This only works if their Scripture interpretations are sound. Demonstrate that traditional scripture interpretations against homosexual sex are unsound, as many scholars have, and they’ll try a flip to quoting Church Tradition. But as many scholars have shown, there was no continuous Christian tradition of homosexuality being a sin, until shortly after St Thomas Aquinas arrived and made it so. The homosexuality is an ‘unnatural vice’ tradition is late (over 1200 years after Jesus) and it was invented, and it stands tottering on shaky Natural Law foundations. [There is a continuous Church tradition of some kind of sexual sin from the earliest days. Sorry I distorted what I meant to say. See Terence’s comment at the end and my response. And Part 4 includes the history of the sexual sin in some detail, and describes how Thomas reinforced this and codified it in the Church’s theology.]
So the holes in the Catholic Church’s defence of its current Natural Law and sexual morality teaching are becoming really obvious. When the Natural Law arguments are under significant sustained critique, they turn to what they say ‘God says’ to rescue their argument. Impasse is often reached soon after this: if you don’t believe (as a secularist), or you’re a Christian who sees the loving Jesus of the Gospels welcoming all people including lesbians and gay men especially when in committed unitive relationships in place of a punishing God, or if you don’t accept the Church’s interpretations of scripture, there is impasse.
Changing Church views
There are signs and sounds of creaking tectonic plates that indicate the Catholic Church is tending to be less dogmatic than it has been in the past and is edging towards finding a fresh way to represent the Truth in its teaching. Terence has posted about how the Vatican hasn’t officially repeated the ‘intrinsically disordered’ phrase recently; and about the nuanced language coming from the Archbishops of Westminster and Southwark in the pastoral letter about civil gay marriage, and in the Archbishop of Westminster’s recent reconfirmation of the Soho Masses pastoral ministry for lesbians and gay men.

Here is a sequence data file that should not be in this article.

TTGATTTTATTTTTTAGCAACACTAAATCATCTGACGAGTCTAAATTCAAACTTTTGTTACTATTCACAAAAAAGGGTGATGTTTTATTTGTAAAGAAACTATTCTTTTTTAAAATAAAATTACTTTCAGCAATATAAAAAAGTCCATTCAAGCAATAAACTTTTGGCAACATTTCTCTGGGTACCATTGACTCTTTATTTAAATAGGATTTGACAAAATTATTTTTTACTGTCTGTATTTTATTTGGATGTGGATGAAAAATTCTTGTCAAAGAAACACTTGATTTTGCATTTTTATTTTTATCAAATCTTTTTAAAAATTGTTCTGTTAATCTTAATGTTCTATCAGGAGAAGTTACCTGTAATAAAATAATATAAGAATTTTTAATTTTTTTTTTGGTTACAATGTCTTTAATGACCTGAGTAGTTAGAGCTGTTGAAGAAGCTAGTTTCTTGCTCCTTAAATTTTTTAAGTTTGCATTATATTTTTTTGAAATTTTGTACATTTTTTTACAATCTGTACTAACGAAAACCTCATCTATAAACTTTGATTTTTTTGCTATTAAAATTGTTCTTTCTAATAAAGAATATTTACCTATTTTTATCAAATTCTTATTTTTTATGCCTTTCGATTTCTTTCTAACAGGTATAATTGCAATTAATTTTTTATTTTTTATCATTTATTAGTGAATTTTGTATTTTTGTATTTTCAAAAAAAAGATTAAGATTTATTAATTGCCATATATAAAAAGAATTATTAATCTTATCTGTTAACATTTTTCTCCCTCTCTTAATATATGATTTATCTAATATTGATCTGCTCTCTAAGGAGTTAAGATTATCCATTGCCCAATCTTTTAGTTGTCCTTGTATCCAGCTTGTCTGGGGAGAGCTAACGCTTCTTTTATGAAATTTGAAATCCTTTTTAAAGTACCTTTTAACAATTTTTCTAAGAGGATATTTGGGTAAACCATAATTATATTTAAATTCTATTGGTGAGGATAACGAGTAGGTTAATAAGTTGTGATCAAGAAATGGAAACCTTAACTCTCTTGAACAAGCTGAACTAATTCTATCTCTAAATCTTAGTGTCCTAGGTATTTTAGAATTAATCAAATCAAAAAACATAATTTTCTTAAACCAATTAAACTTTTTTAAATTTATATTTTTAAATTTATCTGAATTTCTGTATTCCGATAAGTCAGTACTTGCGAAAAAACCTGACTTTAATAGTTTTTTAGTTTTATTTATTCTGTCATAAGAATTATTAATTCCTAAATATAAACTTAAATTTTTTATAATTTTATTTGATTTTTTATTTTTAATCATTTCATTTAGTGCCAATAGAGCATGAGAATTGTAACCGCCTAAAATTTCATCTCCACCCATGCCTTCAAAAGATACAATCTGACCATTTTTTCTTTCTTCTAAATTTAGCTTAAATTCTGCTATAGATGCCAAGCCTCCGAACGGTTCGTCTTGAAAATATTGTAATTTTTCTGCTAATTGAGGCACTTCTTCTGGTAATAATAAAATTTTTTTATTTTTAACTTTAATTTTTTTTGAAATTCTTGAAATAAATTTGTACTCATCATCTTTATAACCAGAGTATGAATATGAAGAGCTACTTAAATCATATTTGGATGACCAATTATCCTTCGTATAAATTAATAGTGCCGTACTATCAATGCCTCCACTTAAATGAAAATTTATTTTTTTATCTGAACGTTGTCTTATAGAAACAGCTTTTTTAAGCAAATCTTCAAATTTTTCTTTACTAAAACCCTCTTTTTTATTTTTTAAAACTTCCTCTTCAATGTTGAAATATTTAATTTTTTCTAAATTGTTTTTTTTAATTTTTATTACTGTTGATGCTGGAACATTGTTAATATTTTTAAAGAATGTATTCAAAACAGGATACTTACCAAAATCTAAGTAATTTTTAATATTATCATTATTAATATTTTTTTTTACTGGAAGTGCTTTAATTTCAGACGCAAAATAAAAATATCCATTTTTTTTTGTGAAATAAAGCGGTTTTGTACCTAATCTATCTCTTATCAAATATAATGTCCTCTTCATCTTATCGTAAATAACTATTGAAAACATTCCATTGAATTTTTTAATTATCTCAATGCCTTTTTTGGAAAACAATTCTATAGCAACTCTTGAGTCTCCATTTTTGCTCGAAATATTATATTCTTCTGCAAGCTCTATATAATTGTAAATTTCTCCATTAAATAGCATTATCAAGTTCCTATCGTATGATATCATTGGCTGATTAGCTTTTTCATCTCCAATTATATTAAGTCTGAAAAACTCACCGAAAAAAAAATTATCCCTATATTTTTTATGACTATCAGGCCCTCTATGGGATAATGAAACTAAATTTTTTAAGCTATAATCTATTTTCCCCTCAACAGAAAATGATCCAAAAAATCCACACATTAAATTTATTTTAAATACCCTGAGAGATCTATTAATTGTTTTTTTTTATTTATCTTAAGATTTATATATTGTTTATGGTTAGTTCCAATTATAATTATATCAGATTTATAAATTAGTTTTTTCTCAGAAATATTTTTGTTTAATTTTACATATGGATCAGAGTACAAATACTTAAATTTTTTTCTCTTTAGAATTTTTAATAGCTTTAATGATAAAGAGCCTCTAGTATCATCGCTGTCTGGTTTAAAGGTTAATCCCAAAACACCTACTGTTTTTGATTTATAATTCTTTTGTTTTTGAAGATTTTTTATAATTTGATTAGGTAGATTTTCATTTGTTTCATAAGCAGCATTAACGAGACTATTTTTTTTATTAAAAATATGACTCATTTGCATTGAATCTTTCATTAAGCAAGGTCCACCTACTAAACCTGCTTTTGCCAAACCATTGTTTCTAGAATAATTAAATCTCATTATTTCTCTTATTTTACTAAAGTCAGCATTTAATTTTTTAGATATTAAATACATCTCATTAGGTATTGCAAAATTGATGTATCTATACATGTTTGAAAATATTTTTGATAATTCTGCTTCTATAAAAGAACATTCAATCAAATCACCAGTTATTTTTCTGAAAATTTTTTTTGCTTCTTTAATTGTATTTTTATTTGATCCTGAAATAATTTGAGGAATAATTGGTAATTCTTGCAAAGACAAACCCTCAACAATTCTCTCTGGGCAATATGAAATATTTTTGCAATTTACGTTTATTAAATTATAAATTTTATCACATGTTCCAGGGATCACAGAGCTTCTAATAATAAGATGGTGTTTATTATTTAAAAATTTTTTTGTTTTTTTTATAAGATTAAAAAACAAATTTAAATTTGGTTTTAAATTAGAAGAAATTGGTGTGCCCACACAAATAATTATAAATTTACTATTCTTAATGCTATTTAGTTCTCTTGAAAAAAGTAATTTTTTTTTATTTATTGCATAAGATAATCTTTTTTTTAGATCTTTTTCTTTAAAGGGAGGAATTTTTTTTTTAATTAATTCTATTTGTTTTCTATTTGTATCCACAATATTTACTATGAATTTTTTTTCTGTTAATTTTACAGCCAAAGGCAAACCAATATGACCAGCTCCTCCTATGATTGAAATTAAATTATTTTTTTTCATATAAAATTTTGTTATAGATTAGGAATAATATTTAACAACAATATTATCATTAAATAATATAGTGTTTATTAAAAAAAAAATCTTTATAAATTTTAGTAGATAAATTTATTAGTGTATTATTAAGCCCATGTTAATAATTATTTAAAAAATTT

Significant moral theologians of all sexualities have continued to voice concerns about the Truth of the sexual morality teaching from the Church.
1943 hanging sign in the South of the USA for the segregated waiting room for coloured people
Human cost of waiting
However while waiting for these tectonic plates of sexual morality teaching to shift, the human cost, which is born by lesbians and gay men and not the Church, is significant. We should remember that slaves continued to suffer too in the very slow repositioning of the Church on the slavery issue. The Church should avoid imposing a similar lengthy human cost on further generations of lesbians and gay men.
There has been around 750 years of pain so far since Thomas Aquinas facilitated the first declaration that homosexuality is a sin. The Church’s continuing strictures are significant pressures that reinforce and give authority to lesbian and gay discrimination in law and other mistreatment, they encourage the avoidable spread of HIV/AIDS, and they provoke suicides, especially among lesbian, gay and questioning teenagers.
It has been suggested by theologians that the Church can sin. Sins against slaves and against lesbians and gay men, for not working with due speed to resolve these issues, should be on the Church’s and Magisterium’s conscience, as should those relating to failures to effectively address clerical child abuse. Failing to effectively address clerical child abuse scandalises the world and is a cause of further doubt to Catholics and the world that the Church is speaking the Truth about the proper expression of human sexuality, when the Magisterium’s own involvement in and response to clerical sexual abuse has been so wanting and disordered.
Next Time: Part 4: More holes and weaknesses in Natural Law exposed